As the alleged source of many of the most vital WikiLeaks reports of the past several years, U.S. Army Private Bradley Manning shed considerable light on how the United States has prosecuted the Iraq and Afghan wars. Other State Department cables reportedly leaked by Manning conveyed vital information about U.S. foreign policy.
Manning has, in other words, been connected to a lot of news (FAIR Media Advisories, 4/7/10, 12/16/10, 7/30/10): the video of a 2007 U.S. helicopter attack in Baghdad that killed several civilians (two Reuters journalists died in the attack); the revelation that hundreds of U.S. attacks on civilians in Afghanistan had been recorded by the military-- but were unreported elsewhere; the cache of diplomatic cables that uncovered U.S. efforts to stymie legal investigations into torture, U.S. involvement in airstrikes in Yemen; and much more.
But the developments at his trial last week--including the first time Manning has spoken about his treatment--are evidently not newsworthy.
Manning has been held in conditions that have been criticized as psychological torture, including long periods of solitary confinement in a tiny cell, forced nudity and sleep deprivation.
Last week, the military trial at Fort Meade centered on the question of whether these pre-trial conditions were unlawful. Arrested in May 2010, Manning faces 22 counts associated with the leaks of classified material--including the government argument that Manning's leaks constitute aiding the enemy, apparently because some of the materials he leaked made their way onto the computers of Al-Qaeda figures.
The government maintained that Manning's treatment was based on a judgment that he was a suicide risk. But the court proceedings included testimony from military psychiatrists who disagreed, and recommended against holding Manning under such "clinically inappropriate" conditions--recommendations that were ignored at the Quantico military facility where Manning was confined (Guardian, 11/28/12).
These dramatic developments, in particular the testimony from Manning (11/29/12), were mostly unreported in corporate media. The New York Times ran a brief Associated Press wire story (11/30/12). Manning's story was mentioned by just one of the three big network newscasts (CBS Evening News, 11/29/12). There was a brief mention on the PBS NewsHour (11/30/12), mostly about suicide risk.
CNN did regular reporting on the trial throughout the week. According to the Nexis news database, Manning's trial last week was not mentioned on the liberal MSNBC channel until a discussion on Up With Chris Hayes(12/1/12). Democracy Now!, which has closely followed the Manning case for the past two years, featured thorough analysis of the trial.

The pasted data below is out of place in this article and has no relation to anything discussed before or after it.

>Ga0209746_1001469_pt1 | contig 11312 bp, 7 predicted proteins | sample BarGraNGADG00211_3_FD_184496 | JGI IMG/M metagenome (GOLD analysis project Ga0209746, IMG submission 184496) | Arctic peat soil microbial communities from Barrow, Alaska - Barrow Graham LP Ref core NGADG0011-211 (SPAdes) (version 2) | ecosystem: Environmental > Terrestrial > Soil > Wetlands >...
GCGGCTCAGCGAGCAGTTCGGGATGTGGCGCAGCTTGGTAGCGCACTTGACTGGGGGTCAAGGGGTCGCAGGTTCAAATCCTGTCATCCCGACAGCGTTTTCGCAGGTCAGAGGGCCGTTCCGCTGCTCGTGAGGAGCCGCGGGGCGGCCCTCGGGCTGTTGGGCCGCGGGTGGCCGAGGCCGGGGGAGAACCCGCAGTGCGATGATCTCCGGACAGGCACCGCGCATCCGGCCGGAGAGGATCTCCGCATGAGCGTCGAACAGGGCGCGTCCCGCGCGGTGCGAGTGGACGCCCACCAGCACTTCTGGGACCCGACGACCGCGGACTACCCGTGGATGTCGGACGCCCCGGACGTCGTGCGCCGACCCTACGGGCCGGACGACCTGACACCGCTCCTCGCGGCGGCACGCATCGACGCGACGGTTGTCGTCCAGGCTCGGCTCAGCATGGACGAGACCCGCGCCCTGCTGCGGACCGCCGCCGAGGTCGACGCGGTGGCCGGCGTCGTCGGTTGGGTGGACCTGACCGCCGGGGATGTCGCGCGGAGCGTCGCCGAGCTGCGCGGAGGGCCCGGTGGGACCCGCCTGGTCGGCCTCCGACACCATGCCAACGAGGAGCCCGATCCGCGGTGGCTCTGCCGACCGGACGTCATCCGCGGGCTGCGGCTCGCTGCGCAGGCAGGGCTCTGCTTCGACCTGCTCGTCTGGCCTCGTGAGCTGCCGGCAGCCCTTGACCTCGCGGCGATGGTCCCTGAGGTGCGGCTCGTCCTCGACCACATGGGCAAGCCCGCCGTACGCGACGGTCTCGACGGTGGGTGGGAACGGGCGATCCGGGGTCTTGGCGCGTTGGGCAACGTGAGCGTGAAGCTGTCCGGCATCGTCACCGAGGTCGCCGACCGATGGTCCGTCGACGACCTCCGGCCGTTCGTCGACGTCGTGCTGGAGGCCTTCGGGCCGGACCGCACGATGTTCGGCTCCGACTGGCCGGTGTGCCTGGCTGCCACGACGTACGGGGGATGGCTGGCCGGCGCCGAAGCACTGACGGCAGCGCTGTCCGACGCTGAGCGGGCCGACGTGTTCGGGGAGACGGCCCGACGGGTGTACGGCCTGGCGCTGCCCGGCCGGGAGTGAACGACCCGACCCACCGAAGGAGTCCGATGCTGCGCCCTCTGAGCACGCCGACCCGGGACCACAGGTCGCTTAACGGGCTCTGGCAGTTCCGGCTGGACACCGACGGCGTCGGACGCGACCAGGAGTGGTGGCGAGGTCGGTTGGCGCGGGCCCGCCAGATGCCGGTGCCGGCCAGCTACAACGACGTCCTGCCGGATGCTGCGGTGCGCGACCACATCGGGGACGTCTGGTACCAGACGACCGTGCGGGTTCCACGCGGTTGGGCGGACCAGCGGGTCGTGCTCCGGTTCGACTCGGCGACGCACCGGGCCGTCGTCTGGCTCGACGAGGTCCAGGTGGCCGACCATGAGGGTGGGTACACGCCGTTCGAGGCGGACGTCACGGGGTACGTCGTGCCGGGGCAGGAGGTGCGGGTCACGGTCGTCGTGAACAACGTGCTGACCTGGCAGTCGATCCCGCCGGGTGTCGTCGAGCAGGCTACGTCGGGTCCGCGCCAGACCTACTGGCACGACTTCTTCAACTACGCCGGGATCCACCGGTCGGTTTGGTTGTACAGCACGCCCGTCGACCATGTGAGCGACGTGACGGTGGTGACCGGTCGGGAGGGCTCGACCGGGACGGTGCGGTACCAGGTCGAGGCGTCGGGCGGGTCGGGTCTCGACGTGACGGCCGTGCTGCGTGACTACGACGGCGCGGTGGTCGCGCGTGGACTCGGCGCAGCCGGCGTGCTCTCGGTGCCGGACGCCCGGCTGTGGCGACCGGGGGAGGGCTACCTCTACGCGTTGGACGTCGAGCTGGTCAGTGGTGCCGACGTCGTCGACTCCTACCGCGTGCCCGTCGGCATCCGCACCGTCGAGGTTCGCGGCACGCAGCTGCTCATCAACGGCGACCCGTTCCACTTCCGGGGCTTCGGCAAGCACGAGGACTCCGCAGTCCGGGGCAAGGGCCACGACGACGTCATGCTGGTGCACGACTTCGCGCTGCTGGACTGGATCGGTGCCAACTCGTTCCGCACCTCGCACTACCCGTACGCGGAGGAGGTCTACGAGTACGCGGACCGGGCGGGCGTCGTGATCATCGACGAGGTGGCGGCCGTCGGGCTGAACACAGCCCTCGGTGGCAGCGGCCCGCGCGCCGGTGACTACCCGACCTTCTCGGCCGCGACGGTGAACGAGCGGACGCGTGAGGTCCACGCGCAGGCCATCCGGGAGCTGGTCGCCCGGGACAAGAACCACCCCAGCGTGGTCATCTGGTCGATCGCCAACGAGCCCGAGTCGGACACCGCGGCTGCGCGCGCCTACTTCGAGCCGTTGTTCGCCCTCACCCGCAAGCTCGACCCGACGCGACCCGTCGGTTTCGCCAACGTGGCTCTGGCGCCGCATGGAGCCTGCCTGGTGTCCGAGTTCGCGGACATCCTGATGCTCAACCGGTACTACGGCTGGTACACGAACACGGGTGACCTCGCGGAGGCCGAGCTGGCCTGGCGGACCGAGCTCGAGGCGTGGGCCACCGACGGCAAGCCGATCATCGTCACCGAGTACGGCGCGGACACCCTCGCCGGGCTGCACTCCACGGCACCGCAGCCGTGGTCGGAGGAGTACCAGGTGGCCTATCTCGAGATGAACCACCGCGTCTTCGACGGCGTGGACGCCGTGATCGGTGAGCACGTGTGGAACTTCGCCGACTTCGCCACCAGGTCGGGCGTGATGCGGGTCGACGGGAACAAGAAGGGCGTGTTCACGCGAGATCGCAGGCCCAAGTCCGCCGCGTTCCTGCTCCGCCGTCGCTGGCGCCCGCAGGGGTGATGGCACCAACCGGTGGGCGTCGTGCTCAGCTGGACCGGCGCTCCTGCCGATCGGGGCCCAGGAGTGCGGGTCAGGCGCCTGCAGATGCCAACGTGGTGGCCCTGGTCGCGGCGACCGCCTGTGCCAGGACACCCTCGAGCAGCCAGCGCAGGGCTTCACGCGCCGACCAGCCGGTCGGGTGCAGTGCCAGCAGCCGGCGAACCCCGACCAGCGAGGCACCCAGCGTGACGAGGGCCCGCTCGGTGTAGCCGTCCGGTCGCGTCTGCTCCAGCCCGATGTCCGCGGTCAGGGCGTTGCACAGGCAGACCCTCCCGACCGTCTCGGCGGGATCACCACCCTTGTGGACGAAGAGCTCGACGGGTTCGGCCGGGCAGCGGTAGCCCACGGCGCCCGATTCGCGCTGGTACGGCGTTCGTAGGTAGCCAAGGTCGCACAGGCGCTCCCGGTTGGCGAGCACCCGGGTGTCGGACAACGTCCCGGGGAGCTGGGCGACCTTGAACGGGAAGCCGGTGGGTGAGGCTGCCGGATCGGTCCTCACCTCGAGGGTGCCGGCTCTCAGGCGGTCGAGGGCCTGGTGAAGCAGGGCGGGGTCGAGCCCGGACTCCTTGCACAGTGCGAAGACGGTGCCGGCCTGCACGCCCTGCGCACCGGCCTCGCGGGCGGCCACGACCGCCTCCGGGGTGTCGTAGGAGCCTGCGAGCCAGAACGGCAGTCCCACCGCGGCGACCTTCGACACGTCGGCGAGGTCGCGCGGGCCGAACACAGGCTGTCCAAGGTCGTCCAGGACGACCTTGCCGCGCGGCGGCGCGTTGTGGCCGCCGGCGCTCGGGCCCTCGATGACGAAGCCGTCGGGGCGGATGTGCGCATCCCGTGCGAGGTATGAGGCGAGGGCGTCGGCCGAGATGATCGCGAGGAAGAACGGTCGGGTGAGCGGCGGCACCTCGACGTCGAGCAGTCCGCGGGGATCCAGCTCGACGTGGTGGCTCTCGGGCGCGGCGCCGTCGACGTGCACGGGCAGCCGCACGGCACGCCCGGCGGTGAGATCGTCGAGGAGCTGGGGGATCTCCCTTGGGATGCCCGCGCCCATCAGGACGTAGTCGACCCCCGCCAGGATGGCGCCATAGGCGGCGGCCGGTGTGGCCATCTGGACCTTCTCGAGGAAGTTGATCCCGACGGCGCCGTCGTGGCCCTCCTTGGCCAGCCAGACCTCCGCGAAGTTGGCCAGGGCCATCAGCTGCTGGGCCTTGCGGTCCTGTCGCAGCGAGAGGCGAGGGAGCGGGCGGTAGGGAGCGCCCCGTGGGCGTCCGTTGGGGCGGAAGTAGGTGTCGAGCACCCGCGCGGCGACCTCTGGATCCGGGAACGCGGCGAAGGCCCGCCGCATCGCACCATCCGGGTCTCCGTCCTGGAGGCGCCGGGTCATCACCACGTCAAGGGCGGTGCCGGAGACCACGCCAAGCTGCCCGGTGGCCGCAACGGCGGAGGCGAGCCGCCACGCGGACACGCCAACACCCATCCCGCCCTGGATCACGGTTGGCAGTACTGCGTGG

It is not hard, on any level, to see the relevance of the Manning trial. As the Guardian's Ed Pilkington argued on Up With Chris Hayes (12/1/12), the government's argument in the case will have a chilling effect, which should obviously concern journalists:
You have to bear in mind that the main charge, charge No. 1 against him, is aiding the enemy. Now this is a massively chilling thing. What he's being accused of is by posting something viaWikiLeaks on the Internet, that by doing so he effectively gave it to Osama bin Laden. They don't have to show--in the prosecution's mind, the government's mind--they don't have to show that he intended to do that. They're just saying by the sheer act of putting it on the Internet, it was available to Al-Qaeda.
Indeed, the notion that such trials constitute a threat to freedom of the press was part of the reason that the leak investigation of New York Times reporter Judith Miller was so closely followed by corporate media. Many outlets and editorial pages proclaimed the proceedings an attack on journalism itself--even though in that case, the reporter in question was seeking to protect a government source who was peddling information intended to diminish a government critic (Extra!, 9-10/05).
In the Manning case, the whistleblower apparently responsible for releasing documents that formed the basis for literally thousands of reports of incredible international significance is challenging government mistreatment. The questions about the case have been longstanding. As NPR's All Things Considerednoted (11/26/12), the secrecy around the proceedings has been "so intense that reporters and human rights groups have sued to get access to information."
All that in mind, the minimal attention to Manning's trial last week tells us how little corporate media care about the mistreatment of a government whistleblower. The revelations about U.S. foreign policy Manning allegedly made possible were news; the military's abusive retaliation against him apparently is not.